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Jackie Voelkl manuscript

 Collection — Box: Single Folder Collections - 2006 Box 1 (06.0001-06.0084), Folder: 06.0054 - Folder 1
Identifier: 06.0054

Scope and Contents

The Jackie Voelkl manuscript contains one folder with a 44-page typed transcript of an oral history interview.  Jackie Voelkl served as a First Sergeant in the Women's Army Corps from 1942 to 1946. She worked as personal secretary to General Robert A. McClure, head of the Army Psychological Warfare Division at General Eisenhower's headquarters in Paris.

Dates

  • Created: 1942 - 2006
  • Other: Majority of material found in 1942-1946
  • Other: Date acquired: 03/27/2006

Creator

Conditions Governing Access

This collection is open to all researchers.

Conditions Governing Use

All requests for permission to quote, publish, broadcast or otherwise reproduce from manuscripts must be submitted in writing to the Associate Dean for Special Collections & Archives. Permission for publication is given on behalf of the Florida State University Libraries as the owner of the physical items and is not intended to include or imply permission of the copyright holder, which must also be obtained by the researcher.

Biographical or Historical Information

Jackie Voelkl was born July 28, 1921, in Dinuba, California. She grew up during the Great Depression between the homes of her mother, her grandparents, and finally, her father, in Portland, Oregon. She married her high school boyfriend after graduation, though the two eventually separated before Jackie joined the Women’s Army Auxiliary Corps (WAAC) in 1942, which later became the Women’s Army Corps (WAC). She joined the army with the intention of serving, earning money, and eventually going home to go to school.

Jackie went to basic training at Fort De Moines, Iowa, in January 1943. She then attended Army Administration school in Conway, Arkansas, to learn to how to serve as a non-commissioned officer (NCO). She became a First Sergeant and went on to teach a cadre of women recruits at the WAC Basic Training Center in Monticello, Arkansas. She later served at an Army Air Corps base in Selma, Alabama, where she turned down the opportunity to become an officer in favor of serving overseas.

She took the French cruise ship Ile de France across the Atlantic and was stationed in Salisbury, England. She worked as secretary to the Base Commander and worked on paperwork in preparation for D-Day. On Christmas Eve 1944 during the Battle of the Bulge, Jackie and seven of her WACs flew to Paris, France, to work at General Eisenhower’s Headquarters. She served as private secretary to General Robert A. McClure, the head of the Army Psychological Warfare Division. The role of this Division was to develop propaganda pamphlets to drop on the German people to convince them to surrender. The Division would also send jeeps close to the front lines with microphones and speakers calling for the Germans to surrender.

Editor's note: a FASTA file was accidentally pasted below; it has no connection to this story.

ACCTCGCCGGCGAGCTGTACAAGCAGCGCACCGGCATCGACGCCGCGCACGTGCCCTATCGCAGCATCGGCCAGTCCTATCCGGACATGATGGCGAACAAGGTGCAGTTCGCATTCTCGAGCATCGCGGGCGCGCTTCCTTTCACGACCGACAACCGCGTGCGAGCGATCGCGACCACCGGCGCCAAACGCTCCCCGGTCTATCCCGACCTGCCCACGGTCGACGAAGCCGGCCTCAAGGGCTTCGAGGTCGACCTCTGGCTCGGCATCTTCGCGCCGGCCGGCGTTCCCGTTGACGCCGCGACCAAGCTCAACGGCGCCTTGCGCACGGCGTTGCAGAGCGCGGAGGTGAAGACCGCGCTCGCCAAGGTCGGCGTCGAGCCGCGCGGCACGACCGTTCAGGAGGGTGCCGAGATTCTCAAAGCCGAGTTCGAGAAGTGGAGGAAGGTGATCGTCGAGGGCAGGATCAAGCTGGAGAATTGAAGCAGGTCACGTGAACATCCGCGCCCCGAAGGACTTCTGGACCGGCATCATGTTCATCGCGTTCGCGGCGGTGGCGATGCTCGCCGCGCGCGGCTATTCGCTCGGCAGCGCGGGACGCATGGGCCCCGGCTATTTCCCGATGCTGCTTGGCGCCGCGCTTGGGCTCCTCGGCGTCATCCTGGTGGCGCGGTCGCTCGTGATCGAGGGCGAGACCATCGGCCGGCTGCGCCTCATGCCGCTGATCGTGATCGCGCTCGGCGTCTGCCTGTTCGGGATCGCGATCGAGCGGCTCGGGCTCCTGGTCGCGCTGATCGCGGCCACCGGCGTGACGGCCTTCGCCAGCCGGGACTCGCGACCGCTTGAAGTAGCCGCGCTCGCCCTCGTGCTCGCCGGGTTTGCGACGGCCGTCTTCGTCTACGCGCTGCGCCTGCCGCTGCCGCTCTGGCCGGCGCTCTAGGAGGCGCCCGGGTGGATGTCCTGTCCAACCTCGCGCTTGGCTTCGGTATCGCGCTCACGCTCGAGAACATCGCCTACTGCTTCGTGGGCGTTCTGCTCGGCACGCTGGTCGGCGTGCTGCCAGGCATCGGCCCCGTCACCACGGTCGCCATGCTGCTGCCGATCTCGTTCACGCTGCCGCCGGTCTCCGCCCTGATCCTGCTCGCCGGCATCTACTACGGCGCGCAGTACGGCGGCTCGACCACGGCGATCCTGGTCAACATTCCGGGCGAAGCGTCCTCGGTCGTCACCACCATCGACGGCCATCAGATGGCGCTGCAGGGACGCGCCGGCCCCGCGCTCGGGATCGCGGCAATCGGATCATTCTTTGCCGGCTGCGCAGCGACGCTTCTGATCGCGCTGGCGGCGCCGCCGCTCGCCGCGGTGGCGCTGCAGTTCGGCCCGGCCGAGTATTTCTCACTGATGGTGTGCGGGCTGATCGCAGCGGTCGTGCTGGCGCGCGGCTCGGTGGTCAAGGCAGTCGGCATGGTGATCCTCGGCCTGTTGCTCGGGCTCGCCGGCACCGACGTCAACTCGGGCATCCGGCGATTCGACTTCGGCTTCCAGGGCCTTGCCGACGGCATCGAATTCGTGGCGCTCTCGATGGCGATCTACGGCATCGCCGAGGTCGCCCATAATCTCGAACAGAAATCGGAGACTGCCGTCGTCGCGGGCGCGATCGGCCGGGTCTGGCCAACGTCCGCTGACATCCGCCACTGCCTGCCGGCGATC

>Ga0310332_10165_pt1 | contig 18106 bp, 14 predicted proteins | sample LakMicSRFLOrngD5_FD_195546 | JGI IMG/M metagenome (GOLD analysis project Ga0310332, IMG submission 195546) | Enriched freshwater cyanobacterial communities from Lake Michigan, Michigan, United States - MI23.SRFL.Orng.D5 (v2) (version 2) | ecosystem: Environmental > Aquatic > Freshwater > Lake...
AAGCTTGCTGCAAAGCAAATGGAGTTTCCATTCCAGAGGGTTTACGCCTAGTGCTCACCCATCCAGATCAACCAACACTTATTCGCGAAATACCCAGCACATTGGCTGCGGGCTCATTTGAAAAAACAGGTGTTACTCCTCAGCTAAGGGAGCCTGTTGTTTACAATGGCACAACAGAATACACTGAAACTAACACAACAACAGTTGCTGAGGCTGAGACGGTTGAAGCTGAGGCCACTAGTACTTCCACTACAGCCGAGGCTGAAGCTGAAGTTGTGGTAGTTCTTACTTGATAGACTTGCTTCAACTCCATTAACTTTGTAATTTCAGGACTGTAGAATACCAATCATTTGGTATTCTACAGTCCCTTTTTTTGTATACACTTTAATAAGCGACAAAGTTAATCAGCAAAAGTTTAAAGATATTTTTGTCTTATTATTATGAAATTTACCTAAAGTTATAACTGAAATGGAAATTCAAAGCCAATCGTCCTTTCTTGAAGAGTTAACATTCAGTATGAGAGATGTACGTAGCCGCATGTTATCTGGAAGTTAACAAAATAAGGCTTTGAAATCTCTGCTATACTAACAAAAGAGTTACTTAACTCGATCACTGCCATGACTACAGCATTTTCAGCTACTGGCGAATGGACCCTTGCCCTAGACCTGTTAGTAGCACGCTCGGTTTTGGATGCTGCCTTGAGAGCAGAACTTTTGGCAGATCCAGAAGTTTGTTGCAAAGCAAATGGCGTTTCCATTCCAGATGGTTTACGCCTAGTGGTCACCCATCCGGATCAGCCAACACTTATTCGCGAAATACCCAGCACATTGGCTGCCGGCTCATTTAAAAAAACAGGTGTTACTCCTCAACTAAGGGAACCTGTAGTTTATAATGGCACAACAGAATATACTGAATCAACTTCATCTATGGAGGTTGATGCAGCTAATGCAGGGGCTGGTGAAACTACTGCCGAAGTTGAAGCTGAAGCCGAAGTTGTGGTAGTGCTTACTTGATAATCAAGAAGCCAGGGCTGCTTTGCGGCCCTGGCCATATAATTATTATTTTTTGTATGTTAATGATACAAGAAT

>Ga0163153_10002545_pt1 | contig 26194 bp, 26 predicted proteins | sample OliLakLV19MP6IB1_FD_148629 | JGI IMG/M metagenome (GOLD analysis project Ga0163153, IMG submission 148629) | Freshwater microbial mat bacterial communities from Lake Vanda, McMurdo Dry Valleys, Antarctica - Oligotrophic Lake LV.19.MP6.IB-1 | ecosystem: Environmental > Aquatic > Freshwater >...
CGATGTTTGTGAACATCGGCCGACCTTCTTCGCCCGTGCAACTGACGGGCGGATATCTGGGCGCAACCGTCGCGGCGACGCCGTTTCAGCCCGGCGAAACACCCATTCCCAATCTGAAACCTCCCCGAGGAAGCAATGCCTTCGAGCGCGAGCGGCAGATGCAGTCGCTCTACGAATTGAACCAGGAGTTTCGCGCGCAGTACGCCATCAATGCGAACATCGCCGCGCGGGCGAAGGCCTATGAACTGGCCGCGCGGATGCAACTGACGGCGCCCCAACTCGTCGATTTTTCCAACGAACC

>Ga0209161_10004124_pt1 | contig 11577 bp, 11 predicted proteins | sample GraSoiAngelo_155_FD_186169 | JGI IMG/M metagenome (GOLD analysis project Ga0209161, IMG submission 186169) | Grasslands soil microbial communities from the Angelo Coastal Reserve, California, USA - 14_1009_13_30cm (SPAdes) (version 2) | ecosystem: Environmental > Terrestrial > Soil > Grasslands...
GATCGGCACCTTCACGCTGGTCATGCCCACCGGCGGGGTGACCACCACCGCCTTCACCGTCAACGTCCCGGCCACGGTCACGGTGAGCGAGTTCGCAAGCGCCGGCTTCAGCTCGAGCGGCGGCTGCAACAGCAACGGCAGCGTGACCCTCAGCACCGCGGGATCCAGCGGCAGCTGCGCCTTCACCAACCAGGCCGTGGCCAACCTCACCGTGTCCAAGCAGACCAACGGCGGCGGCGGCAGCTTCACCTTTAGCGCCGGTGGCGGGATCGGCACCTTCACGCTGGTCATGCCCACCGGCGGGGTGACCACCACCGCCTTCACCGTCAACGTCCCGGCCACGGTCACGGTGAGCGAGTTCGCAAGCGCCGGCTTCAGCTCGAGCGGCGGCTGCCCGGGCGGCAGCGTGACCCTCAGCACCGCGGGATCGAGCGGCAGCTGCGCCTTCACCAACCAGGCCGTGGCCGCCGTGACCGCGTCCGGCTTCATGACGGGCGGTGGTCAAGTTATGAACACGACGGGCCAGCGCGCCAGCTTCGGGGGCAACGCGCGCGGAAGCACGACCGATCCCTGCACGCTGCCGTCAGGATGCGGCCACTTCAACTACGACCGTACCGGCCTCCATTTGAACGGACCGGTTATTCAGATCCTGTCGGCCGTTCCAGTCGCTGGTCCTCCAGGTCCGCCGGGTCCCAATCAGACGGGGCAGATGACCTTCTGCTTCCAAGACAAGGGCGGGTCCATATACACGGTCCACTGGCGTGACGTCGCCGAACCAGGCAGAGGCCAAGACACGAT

Jackie lived and worked in Paris, dating enlisted officers and touring the city. As a First Sergeant, she actually made more money than the enlisted soldiers she dated, earning $120 per month. Jackie anticipated V-E Day in May 1945 because of the correspondences in General McClure’s office and participated in the Parisian celebration. In June 1945, Jackie moved with General McClure and the Psychological Warfare Division to General Eisenhower’s new headquarters in Frankfurt, Germany. They were renamed the Information Control Division and developed pamphlets about concentration camps to drop on and inform the German population of what their country did. She traveled with the general to the other Information Control Division offices in Berlin, Brussels, The Hague, Copenhagen, and Oslo.

Jackie eventually received her orders to go home to the United States because General McClure was going home. She sailed to New York on the Queen Mary, discharged, and flew home to California. Later, she went to Dayton, Ohio, to meet Jim Voelkl, a soldier with whom she had corresponded throughout the war. He proposed and they married in February 1946. They had a son and a daughter. Jackie believed that serving in the Army made her an independent person, and she dedicated the rest of her life to serving US veterans. She was a Post Commander of the Veterans of Foreign Wars and participated in World War II remembrance ceremonies in France. She died June 8, 2014, at the age of 92.

Extent

1.00 folders

Language of Materials

English

Custodial History

Transferred from the Institute on World War II and the Human Experience to FSU Libraries Special Collections & Archives in July 2022.

Source of Acquisition

Jackie Voelkl

Method of Acquisition

Donated

Processing Information

Entered 01/30/2017

Title
Jackie Voelkl manuscript
Author
Gillian Morton
Date
02/06/2017
Description rules
Describing Archives: A Content Standard
Language of description
Undetermined
Script of description
Code for undetermined script
Language of description note
eng

Repository Details

Part of the FSU Special Collections & Archives Repository

Contact:
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